Lot 9
  • 9

Emily Young

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Description

  • Emily Young
  • Red Mountain Head
  • dolomitic limestone

Catalogue Note

Serene and majestic, Red Mountain Head is a powerful example of Emily Young’s work. The smooth, carved contours of the face emerge from the raw beauty of the stone as though part of an organic process of growth. Of all sculptors working in stone, Young is uniquely attuned to the living history of the materials she works with and her creative process draws out the individual character of each stone; she leaves much of it unworked, allowing its natural idiosyncrasies to shape the final sculpture. As she explains: ‘When I work a piece of stone, the mineral occlusions of the past are revealed, the layers of sediment unpeeled; I may open in one knock something that took millions of years to form: dusts settling, water dripping, forces pushing, minerals growing – material and geological revelations: the story of time on Earth shows here, sometimes startling, always beautiful’ (E. Young, A Stone Story. Notes on Working with Stone in the 21st Century, 2007).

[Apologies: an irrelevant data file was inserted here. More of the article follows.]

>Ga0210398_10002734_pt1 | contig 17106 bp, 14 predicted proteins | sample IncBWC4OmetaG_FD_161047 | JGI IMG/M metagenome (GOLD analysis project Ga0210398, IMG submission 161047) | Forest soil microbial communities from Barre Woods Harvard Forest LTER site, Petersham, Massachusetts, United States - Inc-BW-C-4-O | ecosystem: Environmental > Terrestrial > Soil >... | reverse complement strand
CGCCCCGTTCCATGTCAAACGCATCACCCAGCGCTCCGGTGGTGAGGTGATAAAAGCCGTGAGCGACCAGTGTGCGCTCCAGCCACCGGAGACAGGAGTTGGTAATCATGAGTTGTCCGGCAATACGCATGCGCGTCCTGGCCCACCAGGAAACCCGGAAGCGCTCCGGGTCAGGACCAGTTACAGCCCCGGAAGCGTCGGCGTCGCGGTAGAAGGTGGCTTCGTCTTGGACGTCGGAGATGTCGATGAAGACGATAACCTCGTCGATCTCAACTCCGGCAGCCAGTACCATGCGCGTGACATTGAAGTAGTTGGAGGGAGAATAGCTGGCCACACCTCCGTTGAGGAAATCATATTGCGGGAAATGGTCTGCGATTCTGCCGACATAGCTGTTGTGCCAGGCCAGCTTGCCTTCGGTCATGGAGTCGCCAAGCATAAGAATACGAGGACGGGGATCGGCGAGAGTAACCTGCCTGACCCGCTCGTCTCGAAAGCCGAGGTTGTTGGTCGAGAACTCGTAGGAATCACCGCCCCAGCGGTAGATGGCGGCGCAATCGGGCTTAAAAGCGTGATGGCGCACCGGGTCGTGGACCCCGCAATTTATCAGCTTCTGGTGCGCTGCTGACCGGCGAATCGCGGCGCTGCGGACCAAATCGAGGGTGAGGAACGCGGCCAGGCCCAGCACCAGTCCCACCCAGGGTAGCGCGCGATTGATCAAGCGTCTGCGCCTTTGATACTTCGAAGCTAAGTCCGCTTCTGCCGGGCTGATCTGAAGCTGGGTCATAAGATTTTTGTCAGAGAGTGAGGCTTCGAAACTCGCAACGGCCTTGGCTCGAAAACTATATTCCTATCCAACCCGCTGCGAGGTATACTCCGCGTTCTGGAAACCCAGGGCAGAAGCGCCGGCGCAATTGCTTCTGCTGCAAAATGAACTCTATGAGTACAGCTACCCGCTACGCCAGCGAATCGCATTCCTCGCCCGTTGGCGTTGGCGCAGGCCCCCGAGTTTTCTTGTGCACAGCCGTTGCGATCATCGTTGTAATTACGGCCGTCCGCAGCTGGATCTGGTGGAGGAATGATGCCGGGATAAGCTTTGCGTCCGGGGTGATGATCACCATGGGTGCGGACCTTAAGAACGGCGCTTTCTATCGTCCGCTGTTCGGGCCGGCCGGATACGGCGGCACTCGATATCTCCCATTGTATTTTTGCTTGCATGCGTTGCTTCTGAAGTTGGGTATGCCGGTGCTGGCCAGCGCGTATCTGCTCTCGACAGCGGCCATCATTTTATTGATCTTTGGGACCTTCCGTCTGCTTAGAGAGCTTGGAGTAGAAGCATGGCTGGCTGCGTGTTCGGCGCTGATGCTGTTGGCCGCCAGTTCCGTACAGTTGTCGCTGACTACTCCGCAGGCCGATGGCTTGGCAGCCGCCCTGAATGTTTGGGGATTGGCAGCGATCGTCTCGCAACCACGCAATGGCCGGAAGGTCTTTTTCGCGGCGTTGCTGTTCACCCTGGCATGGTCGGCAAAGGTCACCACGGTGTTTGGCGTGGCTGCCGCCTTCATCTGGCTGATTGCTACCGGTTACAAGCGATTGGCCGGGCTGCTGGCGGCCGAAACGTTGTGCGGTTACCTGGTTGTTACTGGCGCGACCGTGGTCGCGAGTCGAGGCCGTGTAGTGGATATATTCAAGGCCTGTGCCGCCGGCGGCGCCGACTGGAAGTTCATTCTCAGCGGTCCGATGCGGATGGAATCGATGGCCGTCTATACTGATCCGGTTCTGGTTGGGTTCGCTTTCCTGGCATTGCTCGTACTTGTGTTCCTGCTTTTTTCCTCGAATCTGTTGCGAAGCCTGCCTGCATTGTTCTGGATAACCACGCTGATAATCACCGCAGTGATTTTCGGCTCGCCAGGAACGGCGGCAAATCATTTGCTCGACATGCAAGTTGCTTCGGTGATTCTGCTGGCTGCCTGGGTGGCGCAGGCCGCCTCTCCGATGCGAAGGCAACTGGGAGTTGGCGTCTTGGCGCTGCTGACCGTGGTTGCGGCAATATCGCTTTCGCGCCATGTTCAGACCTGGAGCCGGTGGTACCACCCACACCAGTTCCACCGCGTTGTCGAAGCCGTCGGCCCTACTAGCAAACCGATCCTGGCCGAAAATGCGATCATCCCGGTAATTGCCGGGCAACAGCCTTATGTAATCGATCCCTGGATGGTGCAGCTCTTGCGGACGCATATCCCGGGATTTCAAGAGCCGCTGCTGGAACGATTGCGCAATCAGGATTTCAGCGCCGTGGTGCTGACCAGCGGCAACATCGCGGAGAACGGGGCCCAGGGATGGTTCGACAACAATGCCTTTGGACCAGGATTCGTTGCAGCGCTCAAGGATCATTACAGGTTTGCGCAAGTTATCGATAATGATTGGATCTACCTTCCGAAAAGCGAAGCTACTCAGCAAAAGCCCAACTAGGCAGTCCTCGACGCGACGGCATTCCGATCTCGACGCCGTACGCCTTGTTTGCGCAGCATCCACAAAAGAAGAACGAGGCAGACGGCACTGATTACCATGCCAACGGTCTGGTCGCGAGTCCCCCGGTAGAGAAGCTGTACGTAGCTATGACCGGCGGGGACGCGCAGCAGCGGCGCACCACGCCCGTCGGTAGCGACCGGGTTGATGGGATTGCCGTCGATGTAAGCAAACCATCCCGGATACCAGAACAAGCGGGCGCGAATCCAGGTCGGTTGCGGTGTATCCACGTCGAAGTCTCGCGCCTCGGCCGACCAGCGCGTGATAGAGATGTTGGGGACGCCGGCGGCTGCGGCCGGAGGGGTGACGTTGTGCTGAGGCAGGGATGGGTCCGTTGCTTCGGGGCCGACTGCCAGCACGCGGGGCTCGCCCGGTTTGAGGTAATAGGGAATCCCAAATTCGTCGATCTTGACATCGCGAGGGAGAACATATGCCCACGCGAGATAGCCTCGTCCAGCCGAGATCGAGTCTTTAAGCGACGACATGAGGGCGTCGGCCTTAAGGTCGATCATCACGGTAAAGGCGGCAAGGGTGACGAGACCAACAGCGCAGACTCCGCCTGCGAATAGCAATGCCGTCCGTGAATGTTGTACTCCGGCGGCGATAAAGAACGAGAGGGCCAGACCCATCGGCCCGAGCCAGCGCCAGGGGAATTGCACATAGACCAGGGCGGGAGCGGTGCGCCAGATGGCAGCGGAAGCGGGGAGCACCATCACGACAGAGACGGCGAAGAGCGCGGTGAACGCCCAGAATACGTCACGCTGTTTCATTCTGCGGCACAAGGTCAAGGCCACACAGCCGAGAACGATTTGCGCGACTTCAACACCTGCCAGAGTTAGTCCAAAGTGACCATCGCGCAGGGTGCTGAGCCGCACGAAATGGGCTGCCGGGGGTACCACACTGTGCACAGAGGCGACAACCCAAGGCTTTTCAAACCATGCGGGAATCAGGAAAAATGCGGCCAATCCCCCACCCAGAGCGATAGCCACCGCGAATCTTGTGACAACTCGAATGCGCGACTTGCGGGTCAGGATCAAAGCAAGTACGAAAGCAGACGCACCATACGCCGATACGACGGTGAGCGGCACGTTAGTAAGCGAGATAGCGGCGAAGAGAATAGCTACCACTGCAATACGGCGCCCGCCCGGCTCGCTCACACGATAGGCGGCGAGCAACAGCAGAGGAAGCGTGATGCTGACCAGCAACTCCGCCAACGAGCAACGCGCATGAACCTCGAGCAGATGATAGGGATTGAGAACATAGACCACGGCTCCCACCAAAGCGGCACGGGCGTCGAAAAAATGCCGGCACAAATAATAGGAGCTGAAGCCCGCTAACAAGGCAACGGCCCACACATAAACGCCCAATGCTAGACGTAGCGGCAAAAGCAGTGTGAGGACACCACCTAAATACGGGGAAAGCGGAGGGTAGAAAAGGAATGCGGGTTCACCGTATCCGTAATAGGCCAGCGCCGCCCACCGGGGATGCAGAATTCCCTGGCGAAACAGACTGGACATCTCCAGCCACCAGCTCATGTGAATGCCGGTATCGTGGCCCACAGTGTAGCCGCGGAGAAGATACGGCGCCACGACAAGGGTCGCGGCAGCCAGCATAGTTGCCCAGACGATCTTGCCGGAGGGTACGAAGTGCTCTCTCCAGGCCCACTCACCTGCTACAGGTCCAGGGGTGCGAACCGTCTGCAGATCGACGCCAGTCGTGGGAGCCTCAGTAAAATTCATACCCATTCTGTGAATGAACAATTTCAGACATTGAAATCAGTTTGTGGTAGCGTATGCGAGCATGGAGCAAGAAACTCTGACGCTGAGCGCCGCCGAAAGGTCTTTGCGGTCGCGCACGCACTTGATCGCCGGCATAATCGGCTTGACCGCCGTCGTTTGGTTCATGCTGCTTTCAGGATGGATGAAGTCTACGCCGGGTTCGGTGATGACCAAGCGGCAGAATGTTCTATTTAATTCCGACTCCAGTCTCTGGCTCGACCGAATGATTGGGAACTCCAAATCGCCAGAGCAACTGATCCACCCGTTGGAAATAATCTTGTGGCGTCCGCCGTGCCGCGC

The passage of time is left visible for all to see and Young uses this to inform the character of the face that then emerges. Although she carves a new face for the stone something of the ancientness of the material endures – an effect that is emphasised by a visual resemblance to the sculpture of antiquity. This timelessness imbues the heads with a remarkably contemplative quality; deliberately expressionless, they evoke a sense of stoical calm. Young is keen to emphasise this aspect of her works: ‘I carve the stone into familiar forms, carrying with them an emotional charge; the forms are beautiful, the stone broken. The expressions of sadness, of reflection, are easy to read – I like to think that anyone who ever lived on Earth, anywhere, any-when, would recognise these forms, and the expressions’ (ibid.).

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